Multimodality treatment of locally advanced breast carcinoma

P. C. Hobar, R. C. Jones, J. Schouten, A. M. Leitch, F. Hendler

Research output: Contribution to journalArticle

28 Citations (Scopus)

Abstract

Forty patients with 41 locally advanced breast lesions at stages IIIA and IIIB and the inflammatory stage were treated with combined-modality therapy from July 1980 to August 1985. Treatment included induction chemotherapy consisting of three cycles of fluorouracil, doxorubicin hydrochloride, and cyclophosphamide, followed by mastectomy in those patients whose lesions were operable (n=28), and resumption of chemotherapy. Nine patients received postoperative radiation therapy. The mean follow-up was 34 months. Greater than 50% reduction in tumor size was achieved in 72% of patients after three cycles of chemotherapy. Overall, local control was achieved in 85% of patients with 59% survival and 53% disease-free survival, while 10% of patients developed local recurrences. Excluding lymphedema of the upper extremity (n=2) and inflammatory carcinomas (n=4), local control was achieved in 96% of patients, with 75% survival and 68% disease-free survival, while 4% of patients developed local recurrences. The rate of disease-free survival was 71% in patients with partial response to chemotherapy, contrasted with 43% in patients who did not respond or only minimally responded to chemotherapy. Actuarial five-year survival, based on life-table analysis, was calculated to be 46% for the group overall, 58% for the group excluding lymphedema of the upper extremity and inflammatory carcinoma, and 56% for the 28 patients undergoing mastectomy.

Original languageEnglish (US)
Pages (from-to)951-955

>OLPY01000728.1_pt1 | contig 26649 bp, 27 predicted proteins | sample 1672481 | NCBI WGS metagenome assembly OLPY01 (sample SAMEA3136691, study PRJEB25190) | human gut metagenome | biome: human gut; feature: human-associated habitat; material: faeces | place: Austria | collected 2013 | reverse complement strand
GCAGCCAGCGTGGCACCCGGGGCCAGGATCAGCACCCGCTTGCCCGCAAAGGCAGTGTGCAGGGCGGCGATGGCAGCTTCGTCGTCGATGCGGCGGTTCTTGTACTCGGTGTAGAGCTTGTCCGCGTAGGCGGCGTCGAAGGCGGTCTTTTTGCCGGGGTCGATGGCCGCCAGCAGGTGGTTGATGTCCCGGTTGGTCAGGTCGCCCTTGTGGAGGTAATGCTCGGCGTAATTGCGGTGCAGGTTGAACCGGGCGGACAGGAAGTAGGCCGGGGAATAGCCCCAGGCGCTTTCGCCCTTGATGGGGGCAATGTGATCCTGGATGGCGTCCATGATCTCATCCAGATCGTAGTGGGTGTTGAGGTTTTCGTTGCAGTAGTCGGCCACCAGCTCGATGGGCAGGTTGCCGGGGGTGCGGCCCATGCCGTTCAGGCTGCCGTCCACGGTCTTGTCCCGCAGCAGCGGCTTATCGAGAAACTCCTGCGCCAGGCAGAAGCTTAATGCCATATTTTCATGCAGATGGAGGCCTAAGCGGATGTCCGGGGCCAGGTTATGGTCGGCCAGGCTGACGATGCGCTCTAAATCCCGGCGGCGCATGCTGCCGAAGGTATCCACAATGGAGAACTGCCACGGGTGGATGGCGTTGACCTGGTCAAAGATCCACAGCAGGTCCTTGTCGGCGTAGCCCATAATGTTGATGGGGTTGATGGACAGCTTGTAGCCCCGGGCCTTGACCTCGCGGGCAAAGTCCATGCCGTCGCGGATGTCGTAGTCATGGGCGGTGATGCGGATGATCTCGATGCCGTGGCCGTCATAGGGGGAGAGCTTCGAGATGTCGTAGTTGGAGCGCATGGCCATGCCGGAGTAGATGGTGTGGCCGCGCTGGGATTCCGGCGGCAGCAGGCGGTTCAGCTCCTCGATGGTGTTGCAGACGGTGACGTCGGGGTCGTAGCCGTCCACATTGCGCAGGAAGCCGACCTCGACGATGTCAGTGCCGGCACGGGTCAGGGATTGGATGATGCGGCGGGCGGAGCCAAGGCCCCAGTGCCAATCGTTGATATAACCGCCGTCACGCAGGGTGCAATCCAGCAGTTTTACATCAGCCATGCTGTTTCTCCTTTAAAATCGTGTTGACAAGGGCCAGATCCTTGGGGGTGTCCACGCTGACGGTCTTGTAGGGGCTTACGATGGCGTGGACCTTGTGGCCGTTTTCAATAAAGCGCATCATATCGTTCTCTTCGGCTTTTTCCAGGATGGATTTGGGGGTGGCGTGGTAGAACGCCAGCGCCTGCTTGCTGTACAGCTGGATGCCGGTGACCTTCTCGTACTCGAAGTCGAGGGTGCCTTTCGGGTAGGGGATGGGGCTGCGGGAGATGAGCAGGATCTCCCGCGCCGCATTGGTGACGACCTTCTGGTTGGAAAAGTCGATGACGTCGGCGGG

Number of pages5
JournalArchives of Surgery
Volume123
Issue number8
StatePublished - 1988

Fingerprint

Breast Neoplasms
Therapeutics
Disease-Free Survival
Drug Therapy
Lymphedema
Mastectomy
Upper Extremity
Survival
Carcinoma
Recurrence
Combined Modality Therapy
Induction Chemotherapy
Life Tables
Fluorouracil
Doxorubicin
Cyclophosphamide
Breast
Radiotherapy
Neoplasms

ASJC Scopus subject areas

  • Surgery

Cite this

Hobar, P. C., Jones, R. C., Schouten, J., Leitch, A. M., & Hendler, F. (1988). Multimodality treatment of locally advanced breast carcinoma. Archives of Surgery, 123(8), 951-955.

Multimodality treatment of locally advanced breast carcinoma. / Hobar, P. C.; Jones, R. C.; Schouten, J.; Leitch, A. M.; Hendler, F.

In: Archives of Surgery, Vol. 123, No. 8, 1988, p. 951-955.

Research output: Contribution to journalArticle

Hobar, PC, Jones, RC, Schouten, J, Leitch, AM & Hendler, F 1988, 'Multimodality treatment of locally advanced breast carcinoma', Archives of Surgery, vol. 123, no. 8, pp. 951-955.
Hobar PC, Jones RC, Schouten J, Leitch AM, Hendler F. Multimodality treatment of locally advanced breast carcinoma. Archives of Surgery. 1988;123(8):951-955.
Hobar, P. C. ; Jones, R. C. ; Schouten, J. ; Leitch, A. M. ; Hendler, F. / Multimodality treatment of locally advanced breast carcinoma. In: Archives of Surgery. 1988 ; Vol. 123, No. 8. pp. 951-955.
@article{a800cb688afb4c38ac816641bcec6951,
title = "Multimodality treatment of locally advanced breast carcinoma",
abstract = "Forty patients with 41 locally advanced breast lesions at stages IIIA and IIIB and the inflammatory stage were treated with combined-modality therapy from July 1980 to August 1985. Treatment included induction chemotherapy consisting of three cycles of fluorouracil, doxorubicin hydrochloride, and cyclophosphamide, followed by mastectomy in those patients whose lesions were operable (n=28), and resumption of chemotherapy. Nine patients received postoperative radiation therapy. The mean follow-up was 34 months. Greater than 50{\%} reduction in tumor size was achieved in 72{\%} of patients after three cycles of chemotherapy. Overall, local control was achieved in 85{\%} of patients with 59{\%} survival and 53{\%} disease-free survival, while 10{\%} of patients developed local recurrences. Excluding lymphedema of the upper extremity (n=2) and inflammatory carcinomas (n=4), local control was achieved in 96{\%} of patients, with 75{\%} survival and 68{\%} disease-free survival, while 4{\%} of patients developed local recurrences. The rate of disease-free survival was 71{\%} in patients with partial response to chemotherapy, contrasted with 43{\%} in patients who did not respond or only minimally responded to chemotherapy. Actuarial five-year survival, based on life-table analysis, was calculated to be 46{\%} for the group overall, 58{\%} for the group excluding lymphedema of the upper extremity and inflammatory carcinoma, and 56{\%} for the 28 patients undergoing mastectomy.",